New Jersey Gold
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New Jersey Gold

Other then coins washed up onto the beach there is no gold reported in New Jersey

Other than some old coins made of gold found on the beaches after a heavy storm or high tide there is no record of gold ever having been found in New Jersey. The geology of the state suggests otherwise since the northwestern corner of the state is a continuation of the Appalachian Mountain's holding the rocks of the Reading prong.

Some very significant zinc mining activity went on in Sussex County around the towns of Franklin and sterling Hill that themselves are a mineral collectors paradise for collecting zinc minerals from the don'ts left behind these old mines. The same deposit in New Jersey are found in a canoe shaped mass of metamorphosed limestone. The zinc deposits are also metamorphosed indicating they were deposit prior to the event that caused the metamorphism.

Not only is a founded this metamorphosed limestone but there are a number of other valuable minerals chiefly of which is corundum of the variety sapphire and ruby. These latter minerals are very rare in the limestone but indicate that when it was originally deposited considerable amount of clay minerals that were deposited with it.

The most likely place to find any gold in New Jersey is like handing this streams and rivers of Sussex and Warren counties. It should also be remembered that a good part of New Jersey that is about the 40th parallel has been glaciated several times in the past million years. The glacier is a covert New Jersey could have carried gold down from Canada particularly so since they are in the glacier covered before getting to New Jersey was in the Abitibi gold province of Canada. A likely place to look for gold would be in the terminal moraine of these glaciers.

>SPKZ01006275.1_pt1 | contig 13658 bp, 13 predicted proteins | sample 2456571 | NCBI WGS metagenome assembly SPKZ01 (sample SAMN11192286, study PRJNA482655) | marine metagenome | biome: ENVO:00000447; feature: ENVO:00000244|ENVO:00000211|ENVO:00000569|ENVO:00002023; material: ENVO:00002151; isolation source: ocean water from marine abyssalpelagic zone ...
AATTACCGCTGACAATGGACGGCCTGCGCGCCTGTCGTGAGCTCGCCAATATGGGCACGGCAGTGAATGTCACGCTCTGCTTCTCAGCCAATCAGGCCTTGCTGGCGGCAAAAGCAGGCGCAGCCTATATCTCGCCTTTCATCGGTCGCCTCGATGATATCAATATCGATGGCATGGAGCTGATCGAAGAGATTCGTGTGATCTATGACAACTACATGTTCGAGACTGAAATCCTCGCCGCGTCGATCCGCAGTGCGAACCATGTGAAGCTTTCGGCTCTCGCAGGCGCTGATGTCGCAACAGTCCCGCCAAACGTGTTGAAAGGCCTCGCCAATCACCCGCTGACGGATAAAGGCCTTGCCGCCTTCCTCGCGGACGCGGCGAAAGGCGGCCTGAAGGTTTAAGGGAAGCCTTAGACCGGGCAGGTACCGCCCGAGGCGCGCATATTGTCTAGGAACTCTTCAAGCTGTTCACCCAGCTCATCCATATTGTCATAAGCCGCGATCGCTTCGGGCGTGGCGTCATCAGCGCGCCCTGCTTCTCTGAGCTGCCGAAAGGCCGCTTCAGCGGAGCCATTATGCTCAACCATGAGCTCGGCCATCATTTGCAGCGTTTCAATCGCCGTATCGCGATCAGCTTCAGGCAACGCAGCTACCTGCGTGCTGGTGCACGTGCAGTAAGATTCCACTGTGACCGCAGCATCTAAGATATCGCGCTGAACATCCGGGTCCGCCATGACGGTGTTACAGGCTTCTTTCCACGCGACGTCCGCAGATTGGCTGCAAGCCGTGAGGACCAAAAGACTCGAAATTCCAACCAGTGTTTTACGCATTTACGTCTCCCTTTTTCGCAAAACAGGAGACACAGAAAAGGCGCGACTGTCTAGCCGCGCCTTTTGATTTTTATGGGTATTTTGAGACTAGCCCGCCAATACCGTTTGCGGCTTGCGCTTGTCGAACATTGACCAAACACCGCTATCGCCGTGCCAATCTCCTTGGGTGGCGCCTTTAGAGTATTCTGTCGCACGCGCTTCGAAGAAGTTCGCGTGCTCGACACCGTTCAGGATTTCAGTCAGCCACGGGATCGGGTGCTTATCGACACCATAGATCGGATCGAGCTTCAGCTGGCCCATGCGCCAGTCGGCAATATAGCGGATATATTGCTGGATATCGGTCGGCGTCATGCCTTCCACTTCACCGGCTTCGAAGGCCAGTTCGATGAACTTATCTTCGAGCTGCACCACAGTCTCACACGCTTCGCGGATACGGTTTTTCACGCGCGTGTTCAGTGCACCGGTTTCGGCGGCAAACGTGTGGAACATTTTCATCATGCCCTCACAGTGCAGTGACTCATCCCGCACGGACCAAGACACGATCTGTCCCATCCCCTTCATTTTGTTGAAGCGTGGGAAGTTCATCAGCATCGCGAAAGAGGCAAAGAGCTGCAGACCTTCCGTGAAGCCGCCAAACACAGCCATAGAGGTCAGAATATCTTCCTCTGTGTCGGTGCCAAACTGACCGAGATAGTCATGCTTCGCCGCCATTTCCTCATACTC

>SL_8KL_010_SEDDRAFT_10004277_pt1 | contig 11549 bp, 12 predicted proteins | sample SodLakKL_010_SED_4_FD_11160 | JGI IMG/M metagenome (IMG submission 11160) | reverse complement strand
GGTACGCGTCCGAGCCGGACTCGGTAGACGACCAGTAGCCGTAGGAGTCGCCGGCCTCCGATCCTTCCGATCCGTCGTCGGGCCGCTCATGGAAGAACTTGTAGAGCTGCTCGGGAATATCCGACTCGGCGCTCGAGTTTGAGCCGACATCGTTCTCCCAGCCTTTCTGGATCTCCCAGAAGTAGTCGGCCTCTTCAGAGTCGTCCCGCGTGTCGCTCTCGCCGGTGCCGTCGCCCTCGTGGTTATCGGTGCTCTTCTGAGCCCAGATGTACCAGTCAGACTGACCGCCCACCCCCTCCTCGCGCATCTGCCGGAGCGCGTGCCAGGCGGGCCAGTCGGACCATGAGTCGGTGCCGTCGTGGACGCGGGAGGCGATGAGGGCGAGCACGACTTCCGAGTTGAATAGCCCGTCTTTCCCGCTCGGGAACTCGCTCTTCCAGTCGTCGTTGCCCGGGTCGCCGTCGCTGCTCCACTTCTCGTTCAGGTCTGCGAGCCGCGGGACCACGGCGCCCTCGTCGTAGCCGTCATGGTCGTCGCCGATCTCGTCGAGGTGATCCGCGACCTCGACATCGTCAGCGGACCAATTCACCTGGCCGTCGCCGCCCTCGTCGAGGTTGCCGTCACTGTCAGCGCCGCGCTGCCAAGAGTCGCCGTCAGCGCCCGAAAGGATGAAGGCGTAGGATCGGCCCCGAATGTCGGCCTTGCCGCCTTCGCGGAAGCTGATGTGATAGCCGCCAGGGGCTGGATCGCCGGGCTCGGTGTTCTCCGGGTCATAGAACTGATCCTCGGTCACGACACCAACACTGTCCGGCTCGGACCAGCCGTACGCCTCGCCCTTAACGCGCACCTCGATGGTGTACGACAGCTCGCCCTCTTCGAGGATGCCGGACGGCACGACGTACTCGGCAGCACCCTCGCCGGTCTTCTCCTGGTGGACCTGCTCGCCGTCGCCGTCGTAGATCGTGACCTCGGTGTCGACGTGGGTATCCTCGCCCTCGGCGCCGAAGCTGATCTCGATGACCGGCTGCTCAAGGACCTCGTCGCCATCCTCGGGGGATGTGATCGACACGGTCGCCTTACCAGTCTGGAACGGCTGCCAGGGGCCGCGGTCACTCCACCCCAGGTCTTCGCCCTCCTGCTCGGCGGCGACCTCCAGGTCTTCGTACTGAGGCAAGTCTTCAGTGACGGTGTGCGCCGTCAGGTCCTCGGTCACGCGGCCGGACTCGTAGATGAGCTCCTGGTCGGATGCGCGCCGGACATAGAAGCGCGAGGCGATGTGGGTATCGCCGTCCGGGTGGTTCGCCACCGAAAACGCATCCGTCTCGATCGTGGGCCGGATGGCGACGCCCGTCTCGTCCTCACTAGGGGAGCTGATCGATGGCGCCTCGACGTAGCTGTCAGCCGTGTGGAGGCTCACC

New Jersey has a rich history of mining that lasted until the mid-20th century when the last mind closed at Sterling Hill in the town of Sterling. The New Jersey zinc company produced a great deal of zinc in the area around Franklin. There is a miners Museum located in Franklin.

Some of the finest specimens of fluorescent minerals in the world are associated with the zinc deposits of Franklin and Sterling. It is even been reported that they have found corundum crystals in the limestone of the Franklin area.

Even though there may not be much gold to be found in New Jersey there are plenty of other mineral localities scattered across the state. A good many of these deposits produced iron ore back in the days of the American Revolution. Another commodity that was mined in New Jersey was green sand that is used as a fertilizer because of its high content of phosphates.

The state is also world-famous for its Cape May diamonds that are in reality quartz crystals That are found on the beaches of Cape May. It is supposed by many geologists that the actual rock that these quirks crystals come from lies just off the coast and the diamonds are washed ashore during storms. Other geologists believe that they started their journey at the headwaters of the Delaware River.

A great many minerals are associated with the basalt quarries of the Watchung Mountains in northern New Jersey. These include an assortment of zeolites, calcite, datolite and prenite. Some of these crystals found in the trap quarries are capable of being faceted into gemstones.

Although you may not find gold in New Jersey there are plenty of other minerals worth looking for that are found in the state. Good luck and good hunting!

For more information about gold mining go here!

References:

Geologic map of New Jersey, New Jersey geological survey, http://www.state.nj.us/dep/njgs/

Minerals of New Jersey, http://www.tigerminerals.com/nj.htm

Cape May Diamonds, Wikipedia, http://en.wikipedia.org/wiki/Cape_May_diamonds

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